Disordered eating among adolescents with chronic illness and disability: The role of family and other social factors

Dianne Neumark-Sztainer, Mary Story, Nicole H. Falkner, Trish Beuhring, Michael D. Resnick

Research output: Contribution to journalArticle

28 Scopus citations


Objectives: To compare prevalence rates of weight-control behaviors among adolescents with and without chronic illness and to explore the role of familial and other social factors on associations between disordered eating and chronic illness. Design and Setting: Survey conducted in public schools in Connecticut. Participants: A representative statewide population-based sample of 9343 7th-, 9th-, and 11th-grade public school students, of whom 1021 reported a chronic illness. Main Outcome Measures: Disordered eating (vomiting, diet pills, and laxatives), dieting, and exercise for weight control; chronic illness status; family structure, family communication, parental caring, parental monitoring, parental expectations, peer support, and sexual and physical abuse. Results: Adolescents with chronic illness were at greater risk for disordered eating than youth without chronic illness, after controlling for sociodemographic variables (girls: odds ratio, 1.59 [95% confidence interval, 1.19-2.14]; boys: odds ratio, 2.22 [95% confidence interval, 1.49-3.32]). Adolescents with chronic illness were less likely to come from 2-parent families; reported lower levels of family communication, parental caring, and parental expectations; and reported more sexual and physical abuse than youth without chronic illness. Male adolescents with chronic illness were more likely to report low peer support and low parental monitoring. Most of these familial-social factors were also associated with an increased prevalence of disordered eating. After familial-social factors were controlled for, however, associations between disordered eating and chronic illness remained statistically significant. Conclusions: Adolescents with chronic illness are at greater risk for disordered eating behaviors than youth without chronic illness. Factors other than the familial-social factors assessed in this study may be contributing to this increased risk. In the clinical setting, youth with chronic illness need to be screened for disordered eating and familial and other social concerns.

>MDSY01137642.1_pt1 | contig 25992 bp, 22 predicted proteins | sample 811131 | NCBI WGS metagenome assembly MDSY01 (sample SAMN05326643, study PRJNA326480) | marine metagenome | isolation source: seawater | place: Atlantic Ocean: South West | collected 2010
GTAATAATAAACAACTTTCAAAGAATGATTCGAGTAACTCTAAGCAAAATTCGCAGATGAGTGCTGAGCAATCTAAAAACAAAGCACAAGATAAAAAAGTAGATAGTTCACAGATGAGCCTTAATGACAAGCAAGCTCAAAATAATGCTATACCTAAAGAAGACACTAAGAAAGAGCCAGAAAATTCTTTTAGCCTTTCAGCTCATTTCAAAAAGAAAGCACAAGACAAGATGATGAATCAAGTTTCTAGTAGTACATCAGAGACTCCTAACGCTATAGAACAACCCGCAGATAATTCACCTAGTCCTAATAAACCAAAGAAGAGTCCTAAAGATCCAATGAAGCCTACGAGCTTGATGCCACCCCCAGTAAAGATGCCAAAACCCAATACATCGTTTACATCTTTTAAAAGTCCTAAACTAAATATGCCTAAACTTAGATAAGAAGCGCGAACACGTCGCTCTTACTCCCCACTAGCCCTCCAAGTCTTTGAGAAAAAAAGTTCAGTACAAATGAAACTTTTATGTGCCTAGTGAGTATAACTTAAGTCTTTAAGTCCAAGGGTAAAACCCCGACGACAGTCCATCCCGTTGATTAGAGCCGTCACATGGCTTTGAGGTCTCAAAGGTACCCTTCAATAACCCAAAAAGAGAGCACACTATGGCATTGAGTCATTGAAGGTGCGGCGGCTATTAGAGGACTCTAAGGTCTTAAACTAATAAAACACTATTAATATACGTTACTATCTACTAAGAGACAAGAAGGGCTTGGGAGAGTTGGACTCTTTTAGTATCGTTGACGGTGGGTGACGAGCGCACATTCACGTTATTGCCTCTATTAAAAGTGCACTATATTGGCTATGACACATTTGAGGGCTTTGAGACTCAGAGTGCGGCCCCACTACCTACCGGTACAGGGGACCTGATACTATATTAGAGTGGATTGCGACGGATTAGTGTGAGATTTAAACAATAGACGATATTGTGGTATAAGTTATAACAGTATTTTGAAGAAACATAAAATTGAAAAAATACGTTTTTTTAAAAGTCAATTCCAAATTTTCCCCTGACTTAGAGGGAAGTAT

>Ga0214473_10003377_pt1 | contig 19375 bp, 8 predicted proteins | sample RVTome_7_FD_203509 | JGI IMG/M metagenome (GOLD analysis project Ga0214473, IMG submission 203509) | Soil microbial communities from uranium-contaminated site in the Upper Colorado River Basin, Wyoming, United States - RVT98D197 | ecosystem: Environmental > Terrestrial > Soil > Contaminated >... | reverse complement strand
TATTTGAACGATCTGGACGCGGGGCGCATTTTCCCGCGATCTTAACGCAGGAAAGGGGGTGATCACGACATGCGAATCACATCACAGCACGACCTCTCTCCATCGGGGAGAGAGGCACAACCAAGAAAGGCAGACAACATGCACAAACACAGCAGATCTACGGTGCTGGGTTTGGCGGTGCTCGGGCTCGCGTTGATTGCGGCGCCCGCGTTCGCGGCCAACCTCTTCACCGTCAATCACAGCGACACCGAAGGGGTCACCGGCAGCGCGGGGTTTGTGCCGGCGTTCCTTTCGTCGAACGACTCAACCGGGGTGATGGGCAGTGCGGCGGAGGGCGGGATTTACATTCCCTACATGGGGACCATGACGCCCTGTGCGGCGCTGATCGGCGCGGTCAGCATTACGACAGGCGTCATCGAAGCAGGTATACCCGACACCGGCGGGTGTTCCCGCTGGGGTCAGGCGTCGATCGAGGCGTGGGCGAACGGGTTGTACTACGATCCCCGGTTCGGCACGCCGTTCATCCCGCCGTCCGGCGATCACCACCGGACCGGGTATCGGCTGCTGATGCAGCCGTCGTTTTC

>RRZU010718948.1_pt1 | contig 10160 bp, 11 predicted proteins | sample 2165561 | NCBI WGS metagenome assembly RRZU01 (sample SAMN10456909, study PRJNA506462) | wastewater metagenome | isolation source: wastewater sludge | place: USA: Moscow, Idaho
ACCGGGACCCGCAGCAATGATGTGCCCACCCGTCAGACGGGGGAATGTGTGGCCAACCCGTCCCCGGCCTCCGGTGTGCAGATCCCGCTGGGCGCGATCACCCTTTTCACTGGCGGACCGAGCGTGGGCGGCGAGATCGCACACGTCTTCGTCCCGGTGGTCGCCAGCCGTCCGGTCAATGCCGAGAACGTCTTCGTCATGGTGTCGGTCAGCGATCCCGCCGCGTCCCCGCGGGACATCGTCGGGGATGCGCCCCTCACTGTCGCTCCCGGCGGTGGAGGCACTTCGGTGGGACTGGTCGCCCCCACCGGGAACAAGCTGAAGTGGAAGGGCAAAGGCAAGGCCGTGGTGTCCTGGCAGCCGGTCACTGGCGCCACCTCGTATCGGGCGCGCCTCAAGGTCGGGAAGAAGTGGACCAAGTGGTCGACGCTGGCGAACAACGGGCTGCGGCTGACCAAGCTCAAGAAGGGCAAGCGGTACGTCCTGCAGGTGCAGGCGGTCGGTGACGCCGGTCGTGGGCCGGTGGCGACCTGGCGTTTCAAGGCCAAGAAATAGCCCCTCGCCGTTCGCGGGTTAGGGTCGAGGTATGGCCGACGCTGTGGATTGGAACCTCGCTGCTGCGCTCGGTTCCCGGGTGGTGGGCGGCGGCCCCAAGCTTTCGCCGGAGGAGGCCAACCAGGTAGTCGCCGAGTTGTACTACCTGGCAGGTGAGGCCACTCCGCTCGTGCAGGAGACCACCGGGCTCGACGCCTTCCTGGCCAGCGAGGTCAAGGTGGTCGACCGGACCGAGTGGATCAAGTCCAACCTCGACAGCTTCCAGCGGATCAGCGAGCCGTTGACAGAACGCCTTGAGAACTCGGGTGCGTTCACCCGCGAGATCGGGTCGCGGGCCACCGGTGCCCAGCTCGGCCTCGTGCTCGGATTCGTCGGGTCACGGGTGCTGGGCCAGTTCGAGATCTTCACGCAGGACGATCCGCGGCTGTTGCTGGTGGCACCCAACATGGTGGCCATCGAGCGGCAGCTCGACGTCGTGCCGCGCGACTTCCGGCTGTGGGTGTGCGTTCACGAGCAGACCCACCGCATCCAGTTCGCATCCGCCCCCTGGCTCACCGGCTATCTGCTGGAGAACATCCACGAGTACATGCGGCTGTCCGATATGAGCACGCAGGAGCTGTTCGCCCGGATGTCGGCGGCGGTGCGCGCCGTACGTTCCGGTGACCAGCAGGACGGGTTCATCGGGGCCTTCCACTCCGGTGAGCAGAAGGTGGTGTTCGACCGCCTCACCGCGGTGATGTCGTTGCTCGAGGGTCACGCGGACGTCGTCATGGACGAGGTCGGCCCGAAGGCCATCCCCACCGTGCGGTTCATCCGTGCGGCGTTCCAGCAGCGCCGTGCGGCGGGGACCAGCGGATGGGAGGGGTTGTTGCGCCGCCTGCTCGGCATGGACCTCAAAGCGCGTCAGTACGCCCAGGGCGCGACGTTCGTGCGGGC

Original languageEnglish (US)
Pages (from-to)871-878
Number of pages8
JournalArchives of Pediatrics and Adolescent Medicine
Issue number9
StatePublished - Sep 1 1998


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